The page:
Today in Transportation History – 1891: There’s Flux in Them Thar Hills!

Australia’s Tarrawingee Tramway made its formal debut. The Tarrawingee Tramway covered approximately 40 miles between the city of Broken Hill and the town of Tarrawingee in the far western region of the colony (now state) of New South Wales.

The primary reason for building the tramway was to facilitate the shipment of high-grade limestone mined at a Tarrawingee quarry to facilities in Broken Hill for use as flux (a cleaning agent) in the process of extracting metal from its ore. The narrow-gauge line had been developed by the Tarrawingee Flux & Tramway Company under the leadership of James Smith Reid. This rail transportation project was only one of several in the eastern half of Australia that the Irish-born Reid helped bring to fruition.

The opening day activities for the Tarrawingee Tramway, in the words of the Adelaide-based Evening Journal, “passed off most successfully.” A major part of the day involved having about 500 people travel on trains along the entire line. According to the Adelaide-based Advertiser, this ride took place “without any accident or remarkable incident.” After reaching Tarrawingee, the large group enjoyed chicken and champagne. The celebration continued that evening with a banquet, during which Reid’s wife Martha was presented with a gold-and-silver model of the locomotive used for building the tramway line.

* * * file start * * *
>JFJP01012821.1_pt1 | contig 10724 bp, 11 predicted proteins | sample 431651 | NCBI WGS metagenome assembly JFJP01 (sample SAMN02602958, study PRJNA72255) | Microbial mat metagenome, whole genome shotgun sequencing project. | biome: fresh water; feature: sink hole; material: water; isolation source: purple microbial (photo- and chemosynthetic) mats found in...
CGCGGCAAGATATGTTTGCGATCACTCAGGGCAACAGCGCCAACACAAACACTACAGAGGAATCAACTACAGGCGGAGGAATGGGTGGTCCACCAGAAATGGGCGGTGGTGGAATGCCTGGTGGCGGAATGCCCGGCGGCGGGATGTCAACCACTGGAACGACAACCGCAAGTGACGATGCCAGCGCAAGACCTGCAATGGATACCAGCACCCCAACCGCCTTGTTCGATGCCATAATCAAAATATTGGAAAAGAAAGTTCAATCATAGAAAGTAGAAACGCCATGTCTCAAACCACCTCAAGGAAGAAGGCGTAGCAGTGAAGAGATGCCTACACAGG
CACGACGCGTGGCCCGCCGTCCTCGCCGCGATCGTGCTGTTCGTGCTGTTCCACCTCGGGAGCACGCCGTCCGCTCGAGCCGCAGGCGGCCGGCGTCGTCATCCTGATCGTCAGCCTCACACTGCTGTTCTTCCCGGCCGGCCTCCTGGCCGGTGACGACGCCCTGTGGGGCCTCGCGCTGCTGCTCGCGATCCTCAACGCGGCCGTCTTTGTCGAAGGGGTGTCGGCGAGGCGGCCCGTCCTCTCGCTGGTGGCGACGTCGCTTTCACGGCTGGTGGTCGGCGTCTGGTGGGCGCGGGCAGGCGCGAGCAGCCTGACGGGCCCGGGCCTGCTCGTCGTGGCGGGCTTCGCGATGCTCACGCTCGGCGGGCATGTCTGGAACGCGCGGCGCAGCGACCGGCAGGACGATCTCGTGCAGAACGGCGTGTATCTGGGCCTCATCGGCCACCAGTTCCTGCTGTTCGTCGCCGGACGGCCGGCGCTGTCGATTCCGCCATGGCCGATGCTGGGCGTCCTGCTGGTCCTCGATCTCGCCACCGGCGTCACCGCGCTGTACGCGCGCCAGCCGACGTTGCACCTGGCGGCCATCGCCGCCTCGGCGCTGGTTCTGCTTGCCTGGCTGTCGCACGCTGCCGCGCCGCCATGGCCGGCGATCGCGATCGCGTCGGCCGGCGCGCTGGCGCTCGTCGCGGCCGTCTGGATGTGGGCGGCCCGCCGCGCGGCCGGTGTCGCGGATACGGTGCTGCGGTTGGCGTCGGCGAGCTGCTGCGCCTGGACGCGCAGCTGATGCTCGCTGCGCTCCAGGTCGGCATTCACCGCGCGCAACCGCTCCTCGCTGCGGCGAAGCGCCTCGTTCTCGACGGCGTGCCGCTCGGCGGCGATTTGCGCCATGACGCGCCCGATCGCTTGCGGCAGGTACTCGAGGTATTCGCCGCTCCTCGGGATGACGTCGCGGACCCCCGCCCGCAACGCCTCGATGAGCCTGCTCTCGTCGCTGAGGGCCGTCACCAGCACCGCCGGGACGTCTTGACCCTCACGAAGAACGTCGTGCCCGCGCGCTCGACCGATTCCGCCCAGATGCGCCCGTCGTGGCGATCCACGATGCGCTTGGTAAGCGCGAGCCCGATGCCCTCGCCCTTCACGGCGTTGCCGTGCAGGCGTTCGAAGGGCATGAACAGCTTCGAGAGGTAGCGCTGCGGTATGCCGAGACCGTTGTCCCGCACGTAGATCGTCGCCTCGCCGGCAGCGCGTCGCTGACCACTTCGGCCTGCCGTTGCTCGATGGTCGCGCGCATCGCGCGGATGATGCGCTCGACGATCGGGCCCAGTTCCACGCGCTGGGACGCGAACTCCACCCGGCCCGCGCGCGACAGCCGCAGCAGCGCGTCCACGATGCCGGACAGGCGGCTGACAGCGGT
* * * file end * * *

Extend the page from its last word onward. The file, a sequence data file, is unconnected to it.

The Tarrawingee Tramway made regular runs until being closed in 1929. The line briefly reopened in 1931 so that 10,000 tons of aggregate from Tarrawingee could be transported to Broken Hill for the construction of a power plant there.

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